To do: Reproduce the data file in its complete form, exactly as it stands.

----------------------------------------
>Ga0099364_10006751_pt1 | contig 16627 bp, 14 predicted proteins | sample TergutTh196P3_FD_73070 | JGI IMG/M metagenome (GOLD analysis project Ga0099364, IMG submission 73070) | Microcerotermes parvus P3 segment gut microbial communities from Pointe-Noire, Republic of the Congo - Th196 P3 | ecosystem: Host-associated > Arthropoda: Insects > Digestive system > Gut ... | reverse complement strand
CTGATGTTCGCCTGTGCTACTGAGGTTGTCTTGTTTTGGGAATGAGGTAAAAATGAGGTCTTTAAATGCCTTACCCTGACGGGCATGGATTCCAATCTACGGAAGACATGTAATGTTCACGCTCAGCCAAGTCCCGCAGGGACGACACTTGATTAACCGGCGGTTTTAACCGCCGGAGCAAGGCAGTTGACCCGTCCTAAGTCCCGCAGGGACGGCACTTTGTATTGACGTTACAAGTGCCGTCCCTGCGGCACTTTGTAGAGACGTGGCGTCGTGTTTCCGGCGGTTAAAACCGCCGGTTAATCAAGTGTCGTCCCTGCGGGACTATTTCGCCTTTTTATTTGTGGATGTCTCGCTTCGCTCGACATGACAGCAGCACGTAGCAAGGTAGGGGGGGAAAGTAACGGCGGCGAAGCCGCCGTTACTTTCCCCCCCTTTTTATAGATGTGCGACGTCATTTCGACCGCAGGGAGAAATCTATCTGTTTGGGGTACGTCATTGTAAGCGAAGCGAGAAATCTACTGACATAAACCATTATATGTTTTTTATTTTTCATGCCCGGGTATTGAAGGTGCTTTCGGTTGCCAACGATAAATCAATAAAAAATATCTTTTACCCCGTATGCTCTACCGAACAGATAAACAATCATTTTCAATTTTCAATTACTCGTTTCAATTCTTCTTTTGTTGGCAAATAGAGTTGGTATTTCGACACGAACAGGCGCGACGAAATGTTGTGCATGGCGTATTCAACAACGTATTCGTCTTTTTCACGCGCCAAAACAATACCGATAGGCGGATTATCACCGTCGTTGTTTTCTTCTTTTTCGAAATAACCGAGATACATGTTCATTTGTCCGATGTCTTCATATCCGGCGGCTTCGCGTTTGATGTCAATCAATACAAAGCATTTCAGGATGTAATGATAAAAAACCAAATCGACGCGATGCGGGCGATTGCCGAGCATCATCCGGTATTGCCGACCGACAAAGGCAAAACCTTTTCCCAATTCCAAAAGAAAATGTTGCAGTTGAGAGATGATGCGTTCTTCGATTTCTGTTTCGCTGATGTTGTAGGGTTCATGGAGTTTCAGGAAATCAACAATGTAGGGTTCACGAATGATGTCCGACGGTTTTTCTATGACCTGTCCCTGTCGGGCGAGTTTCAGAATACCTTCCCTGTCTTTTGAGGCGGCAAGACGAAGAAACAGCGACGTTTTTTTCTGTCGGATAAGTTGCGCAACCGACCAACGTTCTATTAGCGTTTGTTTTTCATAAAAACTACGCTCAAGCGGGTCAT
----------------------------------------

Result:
>Ga0099364_10006751_pt1 | contig 16627 bp, 14 predicted proteins | sample TergutTh196P3_FD_73070 | JGI IMG/M metagenome (GOLD analysis project Ga0099364, IMG submission 73070) | Microcerotermes parvus P3 segment gut microbial communities from Pointe-Noire, Republic of the Congo - Th196 P3 | ecosystem: Host-associated > Arthropoda: Insects > Digestive system > Gut ... | reverse complement strand
CTGATGTTCGCCTGTGCTACTGAGGTTGTCTTGTTTTGGGAATGAGGTAAAAATGAGGTCTTTAAATGCCTTACCCTGACGGGCATGGATTCCAATCTACGGAAGACATGTAATGTTCACGCTCAGCCAAGTCCCGCAGGGACGACACTTGATTAACCGGCGGTTTTAACCGCCGGAGCAAGGCAGTTGACCCGTCCTAAGTCCCGCAGGGACGGCACTTTGTATTGACGTTACAAGTGCCGTCCCTGCGGCACTTTGTAGAGACGTGGCGTCGTGTTTCCGGCGGTTAAAACCGCCGGTTAATCAAGTGTCGTCCCTGCGGGACTATTTCGCCTTTTTATTTGTGGATGTCTCGCTTCGCTCGACATGACAGCAGCACGTAGCAAGGTAGGGGGGGAAAGTAACGGCGGCGAAGCCGCCGTTACTTTCCCCCCCTTTTTATAGATGTGCGACGTCATTTCGACCGCAGGGAGAAATCTATCTGTTTGGGGTACGTCATTGTAAGCGAAGCGAGAAATCTACTGACATAAACCATTATATGTTTTTTATTTTTCATGCCCGGGTATTGAAGGTGCTTTCGGTTGCCAACGATAAATCAATAAAAAATATCTTTTACCCCGTATGCTCTACCGAACAGATAAACAATCATTTTCAATTTTCAATTACTCGTTTCAATTCTTCTTTTGTTGGCAAATAGAGTTGGTATTTCGACACGAACAGGCGCGACGAAATGTTGTGCATGGCGTATTCAACAACGTATTCGTCTTTTTCACGCGCCAAAACAATACCGATAGGCGGATTATCACCGTCGTTGTTTTCTTCTTTTTCGAAATAACCGAGATACATGTTCATTTGTCCGATGTCTTCATATCCGGCGGCTTCGCGTTTGATGTCAATCAATACAAAGCATTTCAGGATGTAATGATAAAAAACCAAATCGACGCGATGCGGGCGATTGCCGAGCATCATCCGGTATTGCCGACCGACAAAGGCAAAACCTTTTCCCAATTCCAAAAGAAAATGTTGCAGTTGAGAGATGATGCGTTCTTCGATTTCTGTTTCGCTGATGTTGTAGGGTTCATGGAGTTTCAGGAAATCAACAATGTAGGGTTCACGAATGATGTCCGACGGTTTTTCTATGACCTGTCCCTGTCGGGCGAGTTTCAGAATACCTTCCCTGTCTTTTGAGGCGGCAAGACGAAGAAACAGCGACGTTTTTTTCTGTCGGATAAGTTGCGCAACCGACCAACGTTCTATTAGCGTTTGTTTTTCATAAAAACTACGCTCAAGCGGGTCAT